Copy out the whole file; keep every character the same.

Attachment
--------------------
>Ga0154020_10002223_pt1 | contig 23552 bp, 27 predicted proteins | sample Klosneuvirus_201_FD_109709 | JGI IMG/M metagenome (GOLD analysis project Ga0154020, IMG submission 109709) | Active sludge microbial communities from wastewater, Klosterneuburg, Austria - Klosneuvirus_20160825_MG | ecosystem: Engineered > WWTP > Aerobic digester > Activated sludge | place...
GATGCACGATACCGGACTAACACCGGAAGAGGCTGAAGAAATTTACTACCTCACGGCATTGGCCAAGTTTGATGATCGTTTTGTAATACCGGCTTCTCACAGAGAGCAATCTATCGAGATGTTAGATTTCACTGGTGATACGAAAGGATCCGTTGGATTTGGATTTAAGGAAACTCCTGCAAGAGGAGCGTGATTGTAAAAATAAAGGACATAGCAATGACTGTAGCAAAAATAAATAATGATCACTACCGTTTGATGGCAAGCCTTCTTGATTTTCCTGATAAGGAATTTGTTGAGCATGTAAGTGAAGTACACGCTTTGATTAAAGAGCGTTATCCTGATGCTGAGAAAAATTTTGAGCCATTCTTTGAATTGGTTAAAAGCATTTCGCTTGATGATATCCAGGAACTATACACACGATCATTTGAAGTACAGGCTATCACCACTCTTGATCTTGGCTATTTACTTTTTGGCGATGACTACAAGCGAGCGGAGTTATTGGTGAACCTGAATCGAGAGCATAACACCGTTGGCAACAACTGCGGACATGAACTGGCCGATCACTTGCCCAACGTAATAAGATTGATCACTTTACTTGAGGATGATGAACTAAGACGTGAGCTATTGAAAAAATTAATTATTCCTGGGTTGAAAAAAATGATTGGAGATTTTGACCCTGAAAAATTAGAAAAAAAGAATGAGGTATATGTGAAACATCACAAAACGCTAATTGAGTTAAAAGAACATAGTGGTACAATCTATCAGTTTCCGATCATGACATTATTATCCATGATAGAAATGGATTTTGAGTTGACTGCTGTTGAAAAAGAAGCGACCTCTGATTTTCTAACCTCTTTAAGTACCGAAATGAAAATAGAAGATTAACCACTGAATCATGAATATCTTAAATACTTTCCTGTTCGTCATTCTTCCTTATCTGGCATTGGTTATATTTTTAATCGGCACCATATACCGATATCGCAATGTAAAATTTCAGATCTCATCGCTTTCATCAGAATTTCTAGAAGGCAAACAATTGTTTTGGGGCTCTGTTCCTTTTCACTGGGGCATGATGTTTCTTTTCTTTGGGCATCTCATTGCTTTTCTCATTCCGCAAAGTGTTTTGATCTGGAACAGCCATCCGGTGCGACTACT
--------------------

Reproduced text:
>Ga0154020_10002223_pt1 | contig 23552 bp, 27 predicted proteins | sample Klosneuvirus_201_FD_109709 | JGI IMG/M metagenome (GOLD analysis project Ga0154020, IMG submission 109709) | Active sludge microbial communities from wastewater, Klosterneuburg, Austria - Klosneuvirus_20160825_MG | ecosystem: Engineered > WWTP > Aerobic digester > Activated sludge | place...
GATGCACGATACCGGACTAACACCGGAAGAGGCTGAAGAAATTTACTACCTCACGGCATTGGCCAAGTTTGATGATCGTTTTGTAATACCGGCTTCTCACAGAGAGCAATCTATCGAGATGTTAGATTTCACTGGTGATACGAAAGGATCCGTTGGATTTGGATTTAAGGAAACTCCTGCAAGAGGAGCGTGATTGTAAAAATAAAGGACATAGCAATGACTGTAGCAAAAATAAATAATGATCACTACCGTTTGATGGCAAGCCTTCTTGATTTTCCTGATAAGGAATTTGTTGAGCATGTAAGTGAAGTACACGCTTTGATTAAAGAGCGTTATCCTGATGCTGAGAAAAATTTTGAGCCATTCTTTGAATTGGTTAAAAGCATTTCGCTTGATGATATCCAGGAACTATACACACGATCATTTGAAGTACAGGCTATCACCACTCTTGATCTTGGCTATTTACTTTTTGGCGATGACTACAAGCGAGCGGAGTTATTGGTGAACCTGAATCGAGAGCATAACACCGTTGGCAACAACTGCGGACATGAACTGGCCGATCACTTGCCCAACGTAATAAGATTGATCACTTTACTTGAGGATGATGAACTAAGACGTGAGCTATTGAAAAAATTAATTATTCCTGGGTTGAAAAAAATGATTGGAGATTTTGACCCTGAAAAATTAGAAAAAAAGAATGAGGTATATGTGAAACATCACAAAACGCTAATTGAGTTAAAAGAACATAGTGGTACAATCTATCAGTTTCCGATCATGACATTATTATCCATGATAGAAATGGATTTTGAGTTGACTGCTGTTGAAAAAGAAGCGACCTCTGATTTTCTAACCTCTTTAAGTACCGAAATGAAAATAGAAGATTAACCACTGAATCATGAATATCTTAAATACTTTCCTGTTCGTCATTCTTCCTTATCTGGCATTGGTTATATTTTTAATCGGCACCATATACCGATATCGCAATGTAAAATTTCAGATCTCATCGCTTTCATCAGAATTTCTAGAAGGCAAACAATTGTTTTGGGGCTCTGTTCCTTTTCACTGGGGCATGATGTTTCTTTTCTTTGGGCATCTCATTGCTTTTCTCATTCCGCAAAGTGTTTTGATCTGGAACAGCCATCCGGTGCGACTACT